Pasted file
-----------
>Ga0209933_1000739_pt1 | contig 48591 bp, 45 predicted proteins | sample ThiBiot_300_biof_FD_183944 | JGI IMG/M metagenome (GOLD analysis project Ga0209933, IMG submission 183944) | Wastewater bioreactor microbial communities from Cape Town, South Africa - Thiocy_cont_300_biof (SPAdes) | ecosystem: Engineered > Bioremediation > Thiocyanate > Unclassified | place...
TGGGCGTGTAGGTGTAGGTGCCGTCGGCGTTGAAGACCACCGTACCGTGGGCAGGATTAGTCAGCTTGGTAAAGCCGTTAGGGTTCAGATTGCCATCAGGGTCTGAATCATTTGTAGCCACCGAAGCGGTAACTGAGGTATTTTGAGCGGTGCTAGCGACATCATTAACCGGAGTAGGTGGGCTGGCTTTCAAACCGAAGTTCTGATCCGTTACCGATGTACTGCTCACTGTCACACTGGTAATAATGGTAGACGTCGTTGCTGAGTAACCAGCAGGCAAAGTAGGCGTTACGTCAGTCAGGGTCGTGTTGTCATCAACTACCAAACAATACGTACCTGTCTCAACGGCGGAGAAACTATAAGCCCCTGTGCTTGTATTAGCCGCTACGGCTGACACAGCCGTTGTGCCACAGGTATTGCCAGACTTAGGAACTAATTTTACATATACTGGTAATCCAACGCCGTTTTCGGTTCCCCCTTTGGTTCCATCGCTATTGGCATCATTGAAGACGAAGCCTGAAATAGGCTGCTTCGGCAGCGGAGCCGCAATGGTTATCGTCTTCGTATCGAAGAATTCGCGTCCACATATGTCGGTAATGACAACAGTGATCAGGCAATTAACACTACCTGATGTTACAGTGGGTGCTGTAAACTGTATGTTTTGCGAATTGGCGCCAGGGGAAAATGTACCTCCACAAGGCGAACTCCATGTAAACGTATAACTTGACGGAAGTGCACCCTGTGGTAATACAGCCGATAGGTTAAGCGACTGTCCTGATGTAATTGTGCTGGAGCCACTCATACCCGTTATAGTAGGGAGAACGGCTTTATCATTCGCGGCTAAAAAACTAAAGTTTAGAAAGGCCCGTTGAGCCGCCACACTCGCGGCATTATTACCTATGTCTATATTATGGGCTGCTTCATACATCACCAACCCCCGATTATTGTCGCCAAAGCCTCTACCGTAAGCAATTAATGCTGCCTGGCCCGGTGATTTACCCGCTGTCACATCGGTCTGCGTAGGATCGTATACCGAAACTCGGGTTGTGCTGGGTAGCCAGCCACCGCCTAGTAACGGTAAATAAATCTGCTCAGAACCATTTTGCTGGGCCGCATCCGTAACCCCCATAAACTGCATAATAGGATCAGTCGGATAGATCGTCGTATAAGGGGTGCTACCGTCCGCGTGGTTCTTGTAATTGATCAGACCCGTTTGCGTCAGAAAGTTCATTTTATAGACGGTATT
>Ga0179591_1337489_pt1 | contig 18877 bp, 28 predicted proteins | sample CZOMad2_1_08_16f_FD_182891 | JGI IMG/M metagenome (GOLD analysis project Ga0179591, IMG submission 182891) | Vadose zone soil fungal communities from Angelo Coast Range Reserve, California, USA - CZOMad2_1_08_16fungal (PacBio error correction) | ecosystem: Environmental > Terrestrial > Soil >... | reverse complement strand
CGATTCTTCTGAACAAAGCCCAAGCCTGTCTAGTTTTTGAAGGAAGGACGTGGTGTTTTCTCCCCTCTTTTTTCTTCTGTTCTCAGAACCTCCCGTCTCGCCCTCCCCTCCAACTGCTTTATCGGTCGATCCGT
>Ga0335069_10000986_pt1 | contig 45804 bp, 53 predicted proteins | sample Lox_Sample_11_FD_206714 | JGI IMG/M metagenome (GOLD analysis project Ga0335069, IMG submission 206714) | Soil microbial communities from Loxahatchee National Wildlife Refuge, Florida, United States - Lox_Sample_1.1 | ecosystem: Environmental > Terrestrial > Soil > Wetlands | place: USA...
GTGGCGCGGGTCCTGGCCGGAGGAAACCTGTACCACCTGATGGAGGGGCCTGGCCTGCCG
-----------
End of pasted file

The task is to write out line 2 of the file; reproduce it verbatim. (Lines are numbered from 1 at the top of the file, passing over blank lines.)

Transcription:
TGGGCGTGTAGGTGTAGGTGCCGTCGGCGTTGAAGACCACCGTACCGTGGGCAGGATTAGTCAGCTTGGTAAAGCCGTTAGGGTTCAGATTGCCATCAGGGTCTGAATCATTTGTAGCCACCGAAGCGGTAACTGAGGTATTTTGAGCGGTGCTAGCGACATCATTAACCGGAGTAGGTGGGCTGGCTTTCAAACCGAAGTTCTGATCCGTTACCGATGTACTGCTCACTGTCACACTGGTAATAATGGTAGACGTCGTTGCTGAGTAACCAGCAGGCAAAGTAGGCGTTACGTCAGTCAGGGTCGTGTTGTCATCAACTACCAAACAATACGTACCTGTCTCAACGGCGGAGAAACTATAAGCCCCTGTGCTTGTATTAGCCGCTACGGCTGACACAGCCGTTGTGCCACAGGTATTGCCAGACTTAGGAACTAATTTTACATATACTGGTAATCCAACGCCGTTTTCGGTTCCCCCTTTGGTTCCATCGCTATTGGCATCATTGAAGACGAAGCCTGAAATAGGCTGCTTCGGCAGCGGAGCCGCAATGGTTATCGTCTTCGTATCGAAGAATTCGCGTCCACATATGTCGGTAATGACAACAGTGATCAGGCAATTAACACTACCTGATGTTACAGTGGGTGCTGTAAACTGTATGTTTTGCGAATTGGCGCCAGGGGAAAATGTACCTCCACAAGGCGAACTCCATGTAAACGTATAACTTGACGGAAGTGCACCCTGTGGTAATACAGCCGATAGGTTAAGCGACTGTCCTGATGTAATTGTGCTGGAGCCACTCATACCCGTTATAGTAGGGAGAACGGCTTTATCATTCGCGGCTAAAAAACTAAAGTTTAGAAAGGCCCGTTGAGCCGCCACACTCGCGGCATTATTACCTATGTCTATATTATGGGCTGCTTCATACATCACCAACCCCCGATTATTGTCGCCAAAGCCTCTACCGTAAGCAATTAATGCTGCCTGGCCCGGTGATTTACCCGCTGTCACATCGGTCTGCGTAGGATCGTATACCGAAACTCGGGTTGTGCTGGGTAGCCAGCCACCGCCTAGTAACGGTAAATAAATCTGCTCAGAACCATTTTGCTGGGCCGCATCCGTAACCCCCATAAACTGCATAATAGGATCAGTCGGATAGATCGTCGTATAAGGGGTGCTACCGTCCGCGTGGTTCTTGTAATTGATCAGACCCGTTTGCGTCAGAAAGTTCATTTTATAGACGGTATT